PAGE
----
The Industrial Revolution unleashed contradictory forces in the 19th century. On one hand, it necessitated intercontinental mass labour transit. On the other, and in combination with the French Revolution, it sounded the death knell for slave labour, the very basis of plantation prosperity. Indentured labour emerged to replace slaves. The lure of a better life pulled over a million Indians to European colonies in and around the three great oceans. Braving perilous voyages and horrendous work conditions, these indentured workers effectively built the foundation of the then European colonies. The system ended in 1917 but not before leaving its eternal mark on the global canvas.
Labour Question in the Contemporary Global Context
Winds no longer drove 19th century ships. Steam engines did. In doing so, the steamship propelled the first wave of globalization, releasing turbulent winds of change the world over.
The resultant economic, technological, political, cultural, and social interactions were complex, and forever transformed the worldwide movement of goods, labour, and capital.
It is in this backdrop that the question of Indian indentured labour originates.
Jamaican Sugar Plantation of 19th Century
Photograph Henri GEORGI, between 1879 and 1891
Cheap or slave labour was central to the success of plantations, which ran into thousands of acres and produced industrial cash crops.
Well, the obstruction of slave labour economics triggered the American Civil War (1861-65)! Such labour was also building infrastructure in the then European colonies.
Food Production in 19th Century Britain: A Representative Example
With her farms falling short of feeding her exploding population, Britain looked for cheap food imports. Vast land areas were cleared for farming in America, Russia, East Europe, and Australia. Low-paid labour became necessary to grow food here. And to build railroads and ports to transport it. Financing these operations required capital.
The same is true for other European colonizers. And for plantation crops viz. rubber, cotton, and sugar.
But with economic and political developments forcing Europeans into outlawing slavery and slave trade, plantation owners needed an alternative as former slaves refused to work as before. The answer was indentured labour.
The slave Trade (Slaves on the West Coast of Africa)
Painting by François-Auguste BIARD, circa 1833
Burning of the Plaine du Cap - Massacre of whites by the blacks
Print by MARTINET, sculpted by MASSON, 1833
Why Europeans Abolished Slavery - Economic & Political Factors
Unpaid slave labour was unfair competition for Britain’s industrialists who paid their workers. Plus, slave trade created instability in Africa, robbing these industrialists of business opportunities in the continent. This at a time when the industrialists’ star was rising. Now we know why Britain insisted on France halting her disguised slave trade in Africa if she wished to import Indian indentured labour from 1860 onwards!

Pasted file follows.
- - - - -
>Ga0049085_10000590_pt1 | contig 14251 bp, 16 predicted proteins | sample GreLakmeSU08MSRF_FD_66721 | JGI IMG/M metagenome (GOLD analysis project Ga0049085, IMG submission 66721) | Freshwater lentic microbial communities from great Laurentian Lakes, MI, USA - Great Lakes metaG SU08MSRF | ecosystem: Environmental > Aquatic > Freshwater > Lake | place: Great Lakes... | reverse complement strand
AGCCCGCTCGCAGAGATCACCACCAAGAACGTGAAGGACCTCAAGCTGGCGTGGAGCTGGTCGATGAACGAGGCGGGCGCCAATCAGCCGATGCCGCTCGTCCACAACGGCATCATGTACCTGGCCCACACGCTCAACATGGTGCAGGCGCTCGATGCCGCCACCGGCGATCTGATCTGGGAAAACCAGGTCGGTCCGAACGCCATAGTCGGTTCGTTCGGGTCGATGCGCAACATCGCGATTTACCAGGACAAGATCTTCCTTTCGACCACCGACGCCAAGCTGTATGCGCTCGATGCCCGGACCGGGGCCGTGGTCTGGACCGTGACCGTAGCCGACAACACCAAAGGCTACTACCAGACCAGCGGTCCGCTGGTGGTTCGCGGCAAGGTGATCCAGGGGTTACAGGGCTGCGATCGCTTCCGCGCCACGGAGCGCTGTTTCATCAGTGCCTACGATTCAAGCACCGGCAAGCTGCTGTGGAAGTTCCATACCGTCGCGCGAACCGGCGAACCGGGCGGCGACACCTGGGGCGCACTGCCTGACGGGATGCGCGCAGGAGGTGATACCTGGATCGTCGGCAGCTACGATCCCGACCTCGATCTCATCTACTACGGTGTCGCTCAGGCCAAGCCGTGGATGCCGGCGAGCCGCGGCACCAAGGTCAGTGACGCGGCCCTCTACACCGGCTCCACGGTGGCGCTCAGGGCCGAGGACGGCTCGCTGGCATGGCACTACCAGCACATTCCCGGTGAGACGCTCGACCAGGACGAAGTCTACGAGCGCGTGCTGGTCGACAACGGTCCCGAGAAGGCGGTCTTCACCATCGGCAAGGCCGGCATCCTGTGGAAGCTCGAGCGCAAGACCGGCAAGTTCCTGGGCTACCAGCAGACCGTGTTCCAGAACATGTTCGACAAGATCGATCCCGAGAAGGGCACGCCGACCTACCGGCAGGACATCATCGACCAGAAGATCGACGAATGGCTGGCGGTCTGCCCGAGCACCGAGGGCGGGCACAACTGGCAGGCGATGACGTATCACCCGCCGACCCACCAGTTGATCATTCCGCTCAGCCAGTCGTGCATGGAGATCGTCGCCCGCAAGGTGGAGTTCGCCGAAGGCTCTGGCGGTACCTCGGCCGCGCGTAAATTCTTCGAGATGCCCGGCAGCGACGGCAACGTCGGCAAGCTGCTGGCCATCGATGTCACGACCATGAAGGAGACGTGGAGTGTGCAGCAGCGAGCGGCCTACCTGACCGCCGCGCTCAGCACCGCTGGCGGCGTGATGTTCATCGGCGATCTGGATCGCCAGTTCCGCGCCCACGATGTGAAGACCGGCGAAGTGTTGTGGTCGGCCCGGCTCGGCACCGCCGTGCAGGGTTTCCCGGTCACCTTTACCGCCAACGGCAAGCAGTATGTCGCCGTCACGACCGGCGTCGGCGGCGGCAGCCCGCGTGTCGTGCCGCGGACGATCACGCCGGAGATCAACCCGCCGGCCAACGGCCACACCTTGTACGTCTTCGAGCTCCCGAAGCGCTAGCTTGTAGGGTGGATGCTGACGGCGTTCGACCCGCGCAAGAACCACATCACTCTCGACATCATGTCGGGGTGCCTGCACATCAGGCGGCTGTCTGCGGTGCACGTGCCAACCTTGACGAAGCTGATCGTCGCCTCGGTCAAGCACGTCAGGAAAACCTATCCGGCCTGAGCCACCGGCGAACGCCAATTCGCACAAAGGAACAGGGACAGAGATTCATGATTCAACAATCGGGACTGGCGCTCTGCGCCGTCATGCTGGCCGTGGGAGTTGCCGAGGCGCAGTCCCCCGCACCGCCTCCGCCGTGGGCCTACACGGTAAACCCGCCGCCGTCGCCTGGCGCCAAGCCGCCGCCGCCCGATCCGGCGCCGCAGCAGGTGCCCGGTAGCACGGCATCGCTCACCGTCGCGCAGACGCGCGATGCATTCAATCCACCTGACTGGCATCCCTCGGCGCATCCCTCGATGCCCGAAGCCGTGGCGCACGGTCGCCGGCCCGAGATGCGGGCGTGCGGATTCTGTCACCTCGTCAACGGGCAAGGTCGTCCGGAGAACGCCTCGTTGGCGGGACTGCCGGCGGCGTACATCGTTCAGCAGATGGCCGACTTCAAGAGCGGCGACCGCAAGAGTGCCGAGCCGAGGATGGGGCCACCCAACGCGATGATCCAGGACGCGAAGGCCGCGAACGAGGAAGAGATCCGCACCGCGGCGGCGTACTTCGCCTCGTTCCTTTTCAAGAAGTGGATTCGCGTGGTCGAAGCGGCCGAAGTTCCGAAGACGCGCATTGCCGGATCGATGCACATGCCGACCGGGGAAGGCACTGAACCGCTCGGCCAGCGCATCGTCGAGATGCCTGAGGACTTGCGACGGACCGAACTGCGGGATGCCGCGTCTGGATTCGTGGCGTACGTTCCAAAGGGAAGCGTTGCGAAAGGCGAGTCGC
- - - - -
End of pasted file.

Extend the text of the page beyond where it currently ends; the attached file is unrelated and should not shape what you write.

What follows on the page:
Inspired by the French Revolution, slaves in Haiti, then the largest French plantation colony, revolted against slavery in 1791. Their success encouraged others. French colonies abolished slavery in 1794 and again in 1848, the Vienna Congress in 1815, British Empire in 1833, Dutch Empire in 1863, and the United States in 1865.
Yet another case of “When France sneezes, Europe catches cold,” as Austrian Chancellor Metternich observed in 1830! The freedom virus was in the air.
For about a century starting from 1830, almost 1.2 million Indian indentured labourers boarded ships for one of the 19 European colonies in and around the Indian, Atlantic, and Pacific Oceans, hoping to escape rampant famine and poverty in 19th century India.
Alas, the grass on the other side was not exactly green. In fact, it was strewn with lies, repression, disease, and death. Colonial authorities tried balancing the planters’ economic compulsions with labour welfare. But the latter took a backseat, almost invariably.
With the international cane sugar market in free fall in the early 20th century, the demand for indentured labour declined. The practice was already in the crosshairs of the budding Indian freedom movement. The First World War hit the final nail in its coffin, and the practice collapsed by 1917.
Not before leaving its everlasting imprint on the sands of global culture, economy, society, and . . . politics, of course.
Steam Engine: The Veritable Driver of the Industrial Revolution
If the need for mass transport created the necessity for globalization, it was the steam engine that facilitated it. Driving trains on land, and ships on seas, the engine enabled unprecedentedly large and fast movement of goods and people across enormous distances. Transport of labour and raw materials from distant lands to plantations and factories, and finished goods from factories to faraway markets was easier. Such connectivity sustained the colossal production capacities of factories, so necessary for the success of the Industrial Revolution!
Charles Algernon PARSONS' team turbine powered Turbinia at speed